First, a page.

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Metacognitive processes and attentional focus in recreational endurance runners

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posted on 2018-10-02, 14:40 authored by Noel E. Brick, Mark J. Campbell, Rachel B. Sheehan, Ben L. Fitzpatrick, Tadhg E. MacIntyre
This study examined the metacognitive processes and attentional focus of recreational endurance runners. The emphasis was on understanding the metacognitive processes important to acquire, develop, and refine cognitive strategies in novice endurance exercise participants. The potential impact of metacognitive processes and cognitive strategies on longer-term endurance activity adherence was also of interest. To meet these aims, ten recreational runners were interviewed to retrospectively explore metacognitive processes and attentional focus during running. Data were analysed using deductive and inductive content analyses. The data revealed that runners engaged in a relatively limited array of metacognitive skills and may not possess a detailed knowledge of task-specific attentional strategies to regulate cognition. Few runners engaged in metacognitive planning or reviewing by themselves, for example. Cognitive strategies were developed with experience, however, and often as a consequence of unpleasant, effort-related sensory experiences. Other, more experienced runners were also influential sources for cognitive strategy acquisition. These findings are novel within an endurance activity context. Based on our interpretation of the findings, we propose that interventions to enhance metacognitive abilities and assist novice endurance participants to acquire, develop, and refine task-appropriate cognitive strategies, may be important to longer-term endurance activity adherence.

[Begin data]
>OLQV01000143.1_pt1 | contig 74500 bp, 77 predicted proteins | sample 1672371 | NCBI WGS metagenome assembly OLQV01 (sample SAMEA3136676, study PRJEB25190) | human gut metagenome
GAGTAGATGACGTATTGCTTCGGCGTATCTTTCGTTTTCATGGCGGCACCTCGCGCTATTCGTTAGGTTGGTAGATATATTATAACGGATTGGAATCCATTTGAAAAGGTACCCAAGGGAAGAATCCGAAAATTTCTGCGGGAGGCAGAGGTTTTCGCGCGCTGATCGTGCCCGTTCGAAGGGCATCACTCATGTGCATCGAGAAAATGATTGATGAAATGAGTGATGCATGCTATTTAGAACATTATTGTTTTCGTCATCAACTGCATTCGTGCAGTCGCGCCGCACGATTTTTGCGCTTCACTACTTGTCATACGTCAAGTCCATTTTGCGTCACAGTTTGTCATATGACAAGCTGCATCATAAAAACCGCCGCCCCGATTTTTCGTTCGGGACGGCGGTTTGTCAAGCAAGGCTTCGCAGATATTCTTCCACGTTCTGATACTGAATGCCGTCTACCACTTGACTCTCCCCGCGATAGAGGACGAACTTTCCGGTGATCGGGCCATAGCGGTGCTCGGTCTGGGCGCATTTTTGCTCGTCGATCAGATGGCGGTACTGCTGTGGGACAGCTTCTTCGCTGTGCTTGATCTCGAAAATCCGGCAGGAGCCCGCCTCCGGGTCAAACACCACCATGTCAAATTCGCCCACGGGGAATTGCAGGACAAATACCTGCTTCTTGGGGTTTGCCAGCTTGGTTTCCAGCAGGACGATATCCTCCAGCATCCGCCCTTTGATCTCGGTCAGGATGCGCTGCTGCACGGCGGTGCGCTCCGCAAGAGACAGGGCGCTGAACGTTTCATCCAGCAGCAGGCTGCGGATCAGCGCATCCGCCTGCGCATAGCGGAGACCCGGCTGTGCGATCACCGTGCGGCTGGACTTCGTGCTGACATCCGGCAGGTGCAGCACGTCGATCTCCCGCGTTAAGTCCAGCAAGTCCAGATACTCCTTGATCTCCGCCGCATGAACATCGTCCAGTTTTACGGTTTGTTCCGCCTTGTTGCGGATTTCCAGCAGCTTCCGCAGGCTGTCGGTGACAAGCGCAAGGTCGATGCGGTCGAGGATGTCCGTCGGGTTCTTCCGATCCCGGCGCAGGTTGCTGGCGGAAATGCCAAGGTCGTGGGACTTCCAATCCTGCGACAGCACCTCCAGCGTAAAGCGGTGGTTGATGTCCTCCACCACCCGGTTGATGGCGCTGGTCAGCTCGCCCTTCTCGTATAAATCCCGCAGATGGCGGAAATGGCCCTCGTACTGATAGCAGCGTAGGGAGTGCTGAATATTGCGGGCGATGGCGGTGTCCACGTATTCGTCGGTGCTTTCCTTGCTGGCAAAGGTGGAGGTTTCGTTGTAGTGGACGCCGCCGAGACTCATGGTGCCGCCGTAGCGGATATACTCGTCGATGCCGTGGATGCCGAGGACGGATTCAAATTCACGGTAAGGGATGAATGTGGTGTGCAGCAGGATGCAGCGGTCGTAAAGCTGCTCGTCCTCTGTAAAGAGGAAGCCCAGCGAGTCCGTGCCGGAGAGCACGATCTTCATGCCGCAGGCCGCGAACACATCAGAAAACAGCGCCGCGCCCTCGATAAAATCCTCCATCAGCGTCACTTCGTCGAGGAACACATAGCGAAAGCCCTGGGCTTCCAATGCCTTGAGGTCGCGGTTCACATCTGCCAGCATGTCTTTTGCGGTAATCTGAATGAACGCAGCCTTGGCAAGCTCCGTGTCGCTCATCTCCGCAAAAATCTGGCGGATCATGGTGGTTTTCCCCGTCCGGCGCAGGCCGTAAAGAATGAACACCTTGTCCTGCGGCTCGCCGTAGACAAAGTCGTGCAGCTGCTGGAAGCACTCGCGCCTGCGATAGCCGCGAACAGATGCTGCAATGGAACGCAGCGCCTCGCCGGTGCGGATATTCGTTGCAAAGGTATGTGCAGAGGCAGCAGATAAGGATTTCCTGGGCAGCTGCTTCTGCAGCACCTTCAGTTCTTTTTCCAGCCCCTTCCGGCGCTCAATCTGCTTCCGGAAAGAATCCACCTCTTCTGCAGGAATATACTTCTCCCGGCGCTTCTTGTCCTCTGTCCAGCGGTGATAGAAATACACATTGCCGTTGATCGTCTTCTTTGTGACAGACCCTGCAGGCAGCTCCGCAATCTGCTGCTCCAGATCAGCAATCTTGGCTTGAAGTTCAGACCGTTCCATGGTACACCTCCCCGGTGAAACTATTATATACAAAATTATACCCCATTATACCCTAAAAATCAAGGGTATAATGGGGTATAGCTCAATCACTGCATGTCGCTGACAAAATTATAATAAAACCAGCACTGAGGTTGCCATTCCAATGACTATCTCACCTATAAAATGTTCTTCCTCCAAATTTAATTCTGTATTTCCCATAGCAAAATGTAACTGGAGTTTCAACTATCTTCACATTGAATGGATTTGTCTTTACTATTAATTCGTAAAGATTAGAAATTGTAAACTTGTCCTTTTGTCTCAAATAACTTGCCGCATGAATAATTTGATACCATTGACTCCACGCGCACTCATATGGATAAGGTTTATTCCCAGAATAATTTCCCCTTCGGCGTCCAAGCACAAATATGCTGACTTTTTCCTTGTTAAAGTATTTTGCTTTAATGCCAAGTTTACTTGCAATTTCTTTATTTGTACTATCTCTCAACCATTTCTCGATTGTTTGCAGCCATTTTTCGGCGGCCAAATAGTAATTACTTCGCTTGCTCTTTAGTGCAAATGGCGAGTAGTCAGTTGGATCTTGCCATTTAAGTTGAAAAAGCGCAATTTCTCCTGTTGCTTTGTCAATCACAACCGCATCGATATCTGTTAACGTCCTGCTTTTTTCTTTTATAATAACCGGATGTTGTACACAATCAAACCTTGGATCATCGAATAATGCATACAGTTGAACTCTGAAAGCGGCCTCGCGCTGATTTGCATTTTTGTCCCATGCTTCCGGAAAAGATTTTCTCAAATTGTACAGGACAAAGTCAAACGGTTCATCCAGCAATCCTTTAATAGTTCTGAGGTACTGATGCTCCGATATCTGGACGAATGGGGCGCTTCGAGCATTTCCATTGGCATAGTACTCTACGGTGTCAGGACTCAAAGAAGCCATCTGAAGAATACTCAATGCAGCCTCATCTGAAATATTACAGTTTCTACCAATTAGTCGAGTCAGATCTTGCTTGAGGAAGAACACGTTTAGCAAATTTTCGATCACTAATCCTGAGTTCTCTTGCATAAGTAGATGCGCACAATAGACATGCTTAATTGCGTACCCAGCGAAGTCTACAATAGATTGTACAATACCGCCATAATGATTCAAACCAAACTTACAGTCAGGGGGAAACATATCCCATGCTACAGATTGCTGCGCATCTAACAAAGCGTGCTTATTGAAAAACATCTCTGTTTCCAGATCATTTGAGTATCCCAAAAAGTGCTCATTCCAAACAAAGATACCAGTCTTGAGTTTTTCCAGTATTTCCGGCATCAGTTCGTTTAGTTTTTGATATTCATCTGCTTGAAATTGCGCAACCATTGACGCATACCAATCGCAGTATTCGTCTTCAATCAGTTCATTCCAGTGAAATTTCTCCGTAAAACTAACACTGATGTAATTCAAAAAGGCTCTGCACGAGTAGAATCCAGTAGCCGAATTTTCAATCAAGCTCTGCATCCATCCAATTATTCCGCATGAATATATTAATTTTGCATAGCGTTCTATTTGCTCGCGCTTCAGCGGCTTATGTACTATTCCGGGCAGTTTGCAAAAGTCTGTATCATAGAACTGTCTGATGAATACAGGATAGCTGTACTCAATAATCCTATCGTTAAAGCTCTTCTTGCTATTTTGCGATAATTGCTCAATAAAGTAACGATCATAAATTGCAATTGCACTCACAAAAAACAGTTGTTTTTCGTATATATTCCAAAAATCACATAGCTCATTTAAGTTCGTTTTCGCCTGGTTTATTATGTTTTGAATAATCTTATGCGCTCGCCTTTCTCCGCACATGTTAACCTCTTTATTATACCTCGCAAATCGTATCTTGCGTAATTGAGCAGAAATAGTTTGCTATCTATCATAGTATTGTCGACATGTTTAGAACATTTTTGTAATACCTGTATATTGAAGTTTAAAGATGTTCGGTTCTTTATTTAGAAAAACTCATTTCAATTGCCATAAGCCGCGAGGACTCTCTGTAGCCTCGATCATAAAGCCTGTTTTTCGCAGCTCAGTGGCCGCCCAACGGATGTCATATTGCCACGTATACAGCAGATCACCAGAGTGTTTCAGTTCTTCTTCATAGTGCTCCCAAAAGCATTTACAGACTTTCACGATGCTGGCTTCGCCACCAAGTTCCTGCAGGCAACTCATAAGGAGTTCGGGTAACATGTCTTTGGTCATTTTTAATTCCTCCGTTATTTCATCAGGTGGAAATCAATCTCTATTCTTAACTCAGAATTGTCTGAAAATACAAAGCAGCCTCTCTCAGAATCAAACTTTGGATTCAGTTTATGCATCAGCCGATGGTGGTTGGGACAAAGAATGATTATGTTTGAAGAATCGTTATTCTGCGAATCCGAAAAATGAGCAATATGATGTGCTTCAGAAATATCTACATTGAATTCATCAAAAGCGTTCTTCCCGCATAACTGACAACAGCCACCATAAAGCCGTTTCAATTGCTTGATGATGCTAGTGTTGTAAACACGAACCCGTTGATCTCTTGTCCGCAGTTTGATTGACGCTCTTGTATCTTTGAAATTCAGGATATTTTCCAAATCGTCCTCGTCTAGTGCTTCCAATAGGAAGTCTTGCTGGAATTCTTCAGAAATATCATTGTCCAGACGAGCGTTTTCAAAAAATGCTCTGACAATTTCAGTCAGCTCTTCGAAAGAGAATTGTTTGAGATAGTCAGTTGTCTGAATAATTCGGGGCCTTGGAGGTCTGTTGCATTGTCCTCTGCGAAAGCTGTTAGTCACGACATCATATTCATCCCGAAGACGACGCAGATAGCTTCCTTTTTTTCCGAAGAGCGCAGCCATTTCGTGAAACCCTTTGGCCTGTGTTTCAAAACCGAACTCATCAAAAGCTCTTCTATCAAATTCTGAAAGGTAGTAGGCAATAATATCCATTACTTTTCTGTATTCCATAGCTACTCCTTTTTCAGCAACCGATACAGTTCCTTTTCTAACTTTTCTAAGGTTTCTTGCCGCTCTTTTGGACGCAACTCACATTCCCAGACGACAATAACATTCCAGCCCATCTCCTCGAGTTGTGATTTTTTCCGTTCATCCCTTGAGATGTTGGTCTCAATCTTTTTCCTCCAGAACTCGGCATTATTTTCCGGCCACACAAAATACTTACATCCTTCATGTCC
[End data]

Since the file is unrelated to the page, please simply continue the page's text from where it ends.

History

Publication

International Journal of Sport and Exercise Psychology; 18 (3), pp. 362-379

Publisher

Taylor and Francis

Note

peer-reviewed

Rights

This is an Author's Manuscript of an article whose final and definitive form, the Version of Record, has been published in International Journal of Technology and Design Education 2018 copyright Taylor & Francis,, available online at:https://doi.org/10.1080/1612197X.2018.1519841

Language

English

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